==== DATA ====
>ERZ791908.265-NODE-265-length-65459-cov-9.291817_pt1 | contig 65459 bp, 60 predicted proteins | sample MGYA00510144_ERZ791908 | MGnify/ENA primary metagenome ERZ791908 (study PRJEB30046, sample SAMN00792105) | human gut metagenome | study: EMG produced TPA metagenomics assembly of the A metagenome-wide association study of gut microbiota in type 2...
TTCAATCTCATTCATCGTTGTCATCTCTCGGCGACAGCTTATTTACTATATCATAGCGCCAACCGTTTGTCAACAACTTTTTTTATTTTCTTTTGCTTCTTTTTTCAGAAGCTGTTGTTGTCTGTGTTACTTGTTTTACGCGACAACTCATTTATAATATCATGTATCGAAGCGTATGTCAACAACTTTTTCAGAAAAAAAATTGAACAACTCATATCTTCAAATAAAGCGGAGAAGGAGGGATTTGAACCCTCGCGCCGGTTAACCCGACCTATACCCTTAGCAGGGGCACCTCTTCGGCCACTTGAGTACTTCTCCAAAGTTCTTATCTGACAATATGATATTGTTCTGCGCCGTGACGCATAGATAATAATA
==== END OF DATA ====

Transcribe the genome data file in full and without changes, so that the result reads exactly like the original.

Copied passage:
>ERZ791908.265-NODE-265-length-65459-cov-9.291817_pt1 | contig 65459 bp, 60 predicted proteins | sample MGYA00510144_ERZ791908 | MGnify/ENA primary metagenome ERZ791908 (study PRJEB30046, sample SAMN00792105) | human gut metagenome | study: EMG produced TPA metagenomics assembly of the A metagenome-wide association study of gut microbiota in type 2...
TTCAATCTCATTCATCGTTGTCATCTCTCGGCGACAGCTTATTTACTATATCATAGCGCCAACCGTTTGTCAACAACTTTTTTTATTTTCTTTTGCTTCTTTTTTCAGAAGCTGTTGTTGTCTGTGTTACTTGTTTTACGCGACAACTCATTTATAATATCATGTATCGAAGCGTATGTCAACAACTTTTTCAGAAAAAAAATTGAACAACTCATATCTTCAAATAAAGCGGAGAAGGAGGGATTTGAACCCTCGCGCCGGTTAACCCGACCTATACCCTTAGCAGGGGCACCTCTTCGGCCACTTGAGTACTTCTCCAAAGTTCTTATCTGACAATATGATATTGTTCTGCGCCGTGACGCATAGATAATAATA